This question touches on one of the key weaknesses of most implementations of C and C++ regarding scientific programming. After having switched from Fortran to C about twenty years, and later to C++, this remains one of those sore spots that occasionally makes me wonder whether that switch was a good thing to do.

The problem in a nutshell:

  • The easiest way to implement pow is Type pow(Type x; Type y) {return exp(y*log(x));}
  • Most C and C++ compilers take the easy way out.
  • Some might 'do the right thing', but only at high optimization levels.
  • Compared to x*x, the easy way out with pow(x,2) is extremely expensive computationally and loses precision.

Compare to languages aimed at scientific programming:

  • You don't write pow(x,y). These languages have a built-in exponentiation operator. That C and C++ have steadfastly refused to implement an exponentiation operator makes the blood of many scientific programmers programmers boil. To some diehard Fortran programmers, this alone is reason to never switch to C.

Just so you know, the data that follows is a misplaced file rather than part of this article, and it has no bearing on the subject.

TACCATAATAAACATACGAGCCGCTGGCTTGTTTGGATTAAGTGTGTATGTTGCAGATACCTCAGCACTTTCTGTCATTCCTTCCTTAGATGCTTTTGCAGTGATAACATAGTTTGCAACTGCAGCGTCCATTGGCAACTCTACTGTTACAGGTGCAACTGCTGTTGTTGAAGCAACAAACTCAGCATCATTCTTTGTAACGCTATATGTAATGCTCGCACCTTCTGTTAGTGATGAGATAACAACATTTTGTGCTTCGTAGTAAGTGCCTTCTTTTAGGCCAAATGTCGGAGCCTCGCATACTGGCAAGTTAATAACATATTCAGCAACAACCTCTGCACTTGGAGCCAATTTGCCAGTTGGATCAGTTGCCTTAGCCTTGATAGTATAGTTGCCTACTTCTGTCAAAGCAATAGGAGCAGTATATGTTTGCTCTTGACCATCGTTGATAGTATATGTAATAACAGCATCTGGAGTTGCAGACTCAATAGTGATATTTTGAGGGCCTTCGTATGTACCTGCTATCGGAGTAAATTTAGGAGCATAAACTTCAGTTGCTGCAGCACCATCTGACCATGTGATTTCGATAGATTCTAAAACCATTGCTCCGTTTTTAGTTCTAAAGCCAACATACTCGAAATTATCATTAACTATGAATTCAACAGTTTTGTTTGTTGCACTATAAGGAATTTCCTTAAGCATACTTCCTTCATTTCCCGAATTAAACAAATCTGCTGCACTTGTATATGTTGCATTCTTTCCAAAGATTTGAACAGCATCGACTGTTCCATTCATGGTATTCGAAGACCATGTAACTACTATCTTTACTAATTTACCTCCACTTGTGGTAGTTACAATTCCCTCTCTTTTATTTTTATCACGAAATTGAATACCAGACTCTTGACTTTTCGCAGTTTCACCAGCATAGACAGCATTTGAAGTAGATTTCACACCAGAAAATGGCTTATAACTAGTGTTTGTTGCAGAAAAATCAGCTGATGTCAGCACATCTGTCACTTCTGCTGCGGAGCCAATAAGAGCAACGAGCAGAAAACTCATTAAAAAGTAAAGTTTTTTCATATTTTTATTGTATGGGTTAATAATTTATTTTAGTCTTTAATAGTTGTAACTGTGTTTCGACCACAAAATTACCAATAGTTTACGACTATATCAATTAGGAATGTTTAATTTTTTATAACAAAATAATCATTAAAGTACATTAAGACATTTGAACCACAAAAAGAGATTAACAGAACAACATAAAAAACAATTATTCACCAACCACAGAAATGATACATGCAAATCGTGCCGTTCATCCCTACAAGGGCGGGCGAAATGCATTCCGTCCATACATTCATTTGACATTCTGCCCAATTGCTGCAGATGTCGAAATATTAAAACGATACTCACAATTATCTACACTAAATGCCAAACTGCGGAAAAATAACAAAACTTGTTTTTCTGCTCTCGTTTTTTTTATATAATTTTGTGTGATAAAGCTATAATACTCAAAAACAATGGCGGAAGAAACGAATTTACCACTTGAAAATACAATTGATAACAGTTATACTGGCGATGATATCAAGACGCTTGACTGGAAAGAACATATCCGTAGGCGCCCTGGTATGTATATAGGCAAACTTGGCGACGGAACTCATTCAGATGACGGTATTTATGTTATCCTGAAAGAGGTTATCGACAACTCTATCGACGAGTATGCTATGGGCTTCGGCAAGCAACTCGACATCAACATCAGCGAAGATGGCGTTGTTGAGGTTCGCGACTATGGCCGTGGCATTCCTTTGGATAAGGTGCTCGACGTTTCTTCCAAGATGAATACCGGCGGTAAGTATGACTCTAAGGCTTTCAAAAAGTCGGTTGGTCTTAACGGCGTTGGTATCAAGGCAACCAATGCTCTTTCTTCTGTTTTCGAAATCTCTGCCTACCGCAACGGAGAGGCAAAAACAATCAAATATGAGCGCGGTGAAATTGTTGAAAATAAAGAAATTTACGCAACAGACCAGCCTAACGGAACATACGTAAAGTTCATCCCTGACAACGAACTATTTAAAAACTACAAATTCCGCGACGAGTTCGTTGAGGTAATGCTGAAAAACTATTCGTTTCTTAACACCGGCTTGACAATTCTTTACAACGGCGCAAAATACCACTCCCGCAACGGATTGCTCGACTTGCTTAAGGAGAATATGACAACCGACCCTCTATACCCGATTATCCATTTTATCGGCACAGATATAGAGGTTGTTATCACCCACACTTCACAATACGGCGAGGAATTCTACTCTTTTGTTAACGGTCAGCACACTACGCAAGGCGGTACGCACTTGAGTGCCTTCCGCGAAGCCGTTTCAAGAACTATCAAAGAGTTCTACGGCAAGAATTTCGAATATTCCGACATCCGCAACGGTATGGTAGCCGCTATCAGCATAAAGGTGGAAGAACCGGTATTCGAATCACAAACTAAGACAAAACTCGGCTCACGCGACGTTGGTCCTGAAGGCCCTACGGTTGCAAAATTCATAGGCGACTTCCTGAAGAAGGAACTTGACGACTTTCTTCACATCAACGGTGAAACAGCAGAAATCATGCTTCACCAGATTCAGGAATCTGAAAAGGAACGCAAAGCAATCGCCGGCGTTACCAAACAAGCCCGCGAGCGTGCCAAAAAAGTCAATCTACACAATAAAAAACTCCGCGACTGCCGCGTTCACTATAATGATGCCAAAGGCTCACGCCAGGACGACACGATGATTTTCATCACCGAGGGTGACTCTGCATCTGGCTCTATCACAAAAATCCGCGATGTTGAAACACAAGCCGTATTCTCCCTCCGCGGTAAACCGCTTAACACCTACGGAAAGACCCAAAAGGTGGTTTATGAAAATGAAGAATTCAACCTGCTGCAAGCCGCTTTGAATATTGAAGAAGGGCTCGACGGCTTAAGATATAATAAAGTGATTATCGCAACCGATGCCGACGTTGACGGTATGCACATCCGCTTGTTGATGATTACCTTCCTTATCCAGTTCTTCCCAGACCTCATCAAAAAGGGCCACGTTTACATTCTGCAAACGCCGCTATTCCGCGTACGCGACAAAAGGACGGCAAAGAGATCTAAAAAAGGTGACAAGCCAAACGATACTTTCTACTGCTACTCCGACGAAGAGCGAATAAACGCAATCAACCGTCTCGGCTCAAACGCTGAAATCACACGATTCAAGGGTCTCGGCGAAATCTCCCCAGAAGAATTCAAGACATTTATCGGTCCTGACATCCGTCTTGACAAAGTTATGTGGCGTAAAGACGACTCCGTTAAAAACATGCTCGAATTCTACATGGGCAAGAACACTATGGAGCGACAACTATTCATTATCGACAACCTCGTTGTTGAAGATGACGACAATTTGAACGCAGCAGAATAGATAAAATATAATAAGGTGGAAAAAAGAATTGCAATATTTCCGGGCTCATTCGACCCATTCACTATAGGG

• Fortran (and other languages) are required to 'do the right thing' for all small integer powers, where small is any integer between -12 and 12. (The compiler is non-compliant if it can't 'do the right thing'.) Moreover, they are required to do so with optimization off.
  • Many Fortran compilers also know how to extract some rational roots without resorting to the easy way out.

There is an issue with relying on high optimization levels to 'do the right thing'. I have worked for multiple organizations that have banned use of optimization in safety critical software. Memories can be very long (multiple decades long) after losing 10 million dollars here, 100 million there, all due to bugs in some optimizing compiler.